[3:28] But you, dear modern-day viewer, know that eventually these alternatives faded and left this name triumphant, which leaves someone like me with my terrible pronunciation, longing for history to have taken a different path.

[3:39] The name "Herschel" might have made the planet sound a bit like a boring accountant, rather than a very interesting planet it actually is, but this would still be a much better name than what we have. Neptune is obviously a fine planetary name, though picking this might have just delayed the problem.

[3:52] Finally "The Georgium Sidis" is a bit awkward and in sillier moments I wish that Herschel had just been more direct and named it "King George", because how fun would that make it to teach kids the list of planets today: Mercury, Venus, Earth, Mars, Jupiter, Saturn, King George and Neptune.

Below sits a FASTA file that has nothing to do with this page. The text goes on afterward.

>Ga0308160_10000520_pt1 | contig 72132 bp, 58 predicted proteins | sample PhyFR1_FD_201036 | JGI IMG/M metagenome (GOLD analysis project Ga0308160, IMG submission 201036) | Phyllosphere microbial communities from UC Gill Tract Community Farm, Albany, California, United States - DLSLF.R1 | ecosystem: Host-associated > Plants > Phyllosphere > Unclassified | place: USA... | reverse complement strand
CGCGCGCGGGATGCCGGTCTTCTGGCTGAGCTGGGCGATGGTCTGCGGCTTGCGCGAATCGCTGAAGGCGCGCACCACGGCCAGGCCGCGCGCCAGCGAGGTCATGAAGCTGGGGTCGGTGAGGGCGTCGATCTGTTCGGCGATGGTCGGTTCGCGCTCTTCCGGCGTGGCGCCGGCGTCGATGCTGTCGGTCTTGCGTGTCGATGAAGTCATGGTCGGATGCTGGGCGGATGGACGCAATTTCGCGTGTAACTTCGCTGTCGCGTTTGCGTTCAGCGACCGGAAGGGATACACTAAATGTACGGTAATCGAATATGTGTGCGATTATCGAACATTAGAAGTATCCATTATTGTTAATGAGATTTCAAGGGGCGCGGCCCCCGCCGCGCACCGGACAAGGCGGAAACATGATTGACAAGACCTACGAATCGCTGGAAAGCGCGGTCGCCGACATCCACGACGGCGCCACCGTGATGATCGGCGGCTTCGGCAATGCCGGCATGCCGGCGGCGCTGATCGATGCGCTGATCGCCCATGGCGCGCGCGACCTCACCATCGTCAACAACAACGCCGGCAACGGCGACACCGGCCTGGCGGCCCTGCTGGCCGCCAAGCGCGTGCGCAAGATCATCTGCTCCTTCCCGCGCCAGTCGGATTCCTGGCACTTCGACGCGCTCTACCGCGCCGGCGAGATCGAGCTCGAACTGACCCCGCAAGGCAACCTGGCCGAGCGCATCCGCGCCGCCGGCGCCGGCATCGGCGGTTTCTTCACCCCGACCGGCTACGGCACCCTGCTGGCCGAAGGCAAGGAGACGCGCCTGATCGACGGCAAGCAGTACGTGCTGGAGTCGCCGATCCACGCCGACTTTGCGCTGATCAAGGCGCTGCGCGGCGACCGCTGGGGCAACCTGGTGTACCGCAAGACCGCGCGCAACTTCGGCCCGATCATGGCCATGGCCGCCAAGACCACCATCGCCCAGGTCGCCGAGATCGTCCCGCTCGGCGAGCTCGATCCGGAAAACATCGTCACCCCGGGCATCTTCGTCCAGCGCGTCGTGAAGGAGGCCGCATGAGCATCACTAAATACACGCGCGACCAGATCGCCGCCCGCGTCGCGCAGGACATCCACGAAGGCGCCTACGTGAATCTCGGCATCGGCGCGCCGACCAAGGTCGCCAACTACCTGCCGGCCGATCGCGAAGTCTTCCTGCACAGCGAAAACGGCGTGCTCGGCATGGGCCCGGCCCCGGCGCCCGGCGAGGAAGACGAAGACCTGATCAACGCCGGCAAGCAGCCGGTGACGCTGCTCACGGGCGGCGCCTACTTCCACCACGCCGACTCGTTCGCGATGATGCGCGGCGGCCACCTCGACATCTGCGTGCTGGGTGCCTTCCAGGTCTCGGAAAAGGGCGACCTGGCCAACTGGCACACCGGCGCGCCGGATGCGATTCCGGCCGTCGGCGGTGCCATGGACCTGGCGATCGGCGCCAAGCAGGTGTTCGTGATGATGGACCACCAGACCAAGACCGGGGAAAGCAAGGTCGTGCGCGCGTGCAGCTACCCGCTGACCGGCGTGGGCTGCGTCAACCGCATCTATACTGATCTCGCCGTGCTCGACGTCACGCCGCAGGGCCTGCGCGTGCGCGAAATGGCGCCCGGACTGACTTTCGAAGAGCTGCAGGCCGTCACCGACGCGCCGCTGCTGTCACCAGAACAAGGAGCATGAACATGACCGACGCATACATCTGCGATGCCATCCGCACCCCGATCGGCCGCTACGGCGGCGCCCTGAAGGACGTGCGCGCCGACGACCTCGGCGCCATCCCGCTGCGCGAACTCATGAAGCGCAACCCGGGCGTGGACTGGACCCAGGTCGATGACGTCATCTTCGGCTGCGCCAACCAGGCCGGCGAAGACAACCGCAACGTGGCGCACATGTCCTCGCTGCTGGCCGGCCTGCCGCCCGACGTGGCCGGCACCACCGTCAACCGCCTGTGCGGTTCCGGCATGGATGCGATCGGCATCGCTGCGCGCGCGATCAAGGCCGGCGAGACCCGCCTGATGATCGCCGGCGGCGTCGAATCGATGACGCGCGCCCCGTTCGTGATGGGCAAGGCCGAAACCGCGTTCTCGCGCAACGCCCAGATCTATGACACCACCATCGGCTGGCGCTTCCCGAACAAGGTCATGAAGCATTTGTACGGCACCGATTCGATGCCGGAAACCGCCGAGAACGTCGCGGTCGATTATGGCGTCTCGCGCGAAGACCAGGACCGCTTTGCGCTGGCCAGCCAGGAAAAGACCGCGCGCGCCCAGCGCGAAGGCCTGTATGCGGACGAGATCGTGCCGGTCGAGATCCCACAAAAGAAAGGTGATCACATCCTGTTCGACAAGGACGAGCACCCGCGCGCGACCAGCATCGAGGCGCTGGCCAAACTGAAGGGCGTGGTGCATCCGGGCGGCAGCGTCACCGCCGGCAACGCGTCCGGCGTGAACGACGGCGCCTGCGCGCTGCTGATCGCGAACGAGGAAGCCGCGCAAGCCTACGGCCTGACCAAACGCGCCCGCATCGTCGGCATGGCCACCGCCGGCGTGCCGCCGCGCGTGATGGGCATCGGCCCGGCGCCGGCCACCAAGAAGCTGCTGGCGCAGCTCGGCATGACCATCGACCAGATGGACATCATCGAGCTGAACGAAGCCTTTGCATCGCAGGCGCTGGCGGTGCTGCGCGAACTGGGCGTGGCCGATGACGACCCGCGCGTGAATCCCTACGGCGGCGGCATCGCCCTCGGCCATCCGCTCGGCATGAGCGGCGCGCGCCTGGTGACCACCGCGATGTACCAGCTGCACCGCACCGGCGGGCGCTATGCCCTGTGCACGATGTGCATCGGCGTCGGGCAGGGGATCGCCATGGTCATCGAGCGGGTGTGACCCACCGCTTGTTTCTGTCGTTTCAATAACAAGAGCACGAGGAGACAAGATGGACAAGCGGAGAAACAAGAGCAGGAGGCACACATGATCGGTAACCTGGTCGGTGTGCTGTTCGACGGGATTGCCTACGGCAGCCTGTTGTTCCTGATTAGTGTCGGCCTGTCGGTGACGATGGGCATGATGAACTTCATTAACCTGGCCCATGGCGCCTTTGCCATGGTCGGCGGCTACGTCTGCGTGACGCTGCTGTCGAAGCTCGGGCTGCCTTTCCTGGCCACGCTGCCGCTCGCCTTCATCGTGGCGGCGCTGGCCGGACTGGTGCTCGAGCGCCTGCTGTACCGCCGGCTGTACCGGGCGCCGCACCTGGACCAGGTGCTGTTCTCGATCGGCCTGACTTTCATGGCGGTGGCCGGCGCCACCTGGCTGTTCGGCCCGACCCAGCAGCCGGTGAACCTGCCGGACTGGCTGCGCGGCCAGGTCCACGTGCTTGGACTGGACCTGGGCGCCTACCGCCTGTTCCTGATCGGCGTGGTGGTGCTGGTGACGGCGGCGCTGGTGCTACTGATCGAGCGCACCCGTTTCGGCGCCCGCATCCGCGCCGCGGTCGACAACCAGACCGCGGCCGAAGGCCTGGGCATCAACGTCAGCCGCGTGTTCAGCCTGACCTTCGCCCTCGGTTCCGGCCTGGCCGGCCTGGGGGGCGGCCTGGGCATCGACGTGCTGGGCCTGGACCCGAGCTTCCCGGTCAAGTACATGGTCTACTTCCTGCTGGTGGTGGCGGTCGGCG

[4:06] In classrooms, such an unusual name would change the planet from a thing to avoid to a starting point for a discussion about what makes that Planet different, and how astronomy and our view of the universe change and progress over time.

[4:17] But my impractical dreams aside, we're stuck with this name, which for me means choosing between the pronunciation which comes naturally and is terrible, or the unnatural awkward one which is still unsatisfactory. So what's a man to do?

[4:29] In the end, probably follow the lead of the Encyclopaedia Britannica and avoid the name when possible, which is a sad fate for the planet in our solar system with such an interesting story to tell.

[4:50] Seriously people, could we at least agree to switch the pronunciation back to the Greek "oo-ran-ohs"? It's clearly so much better.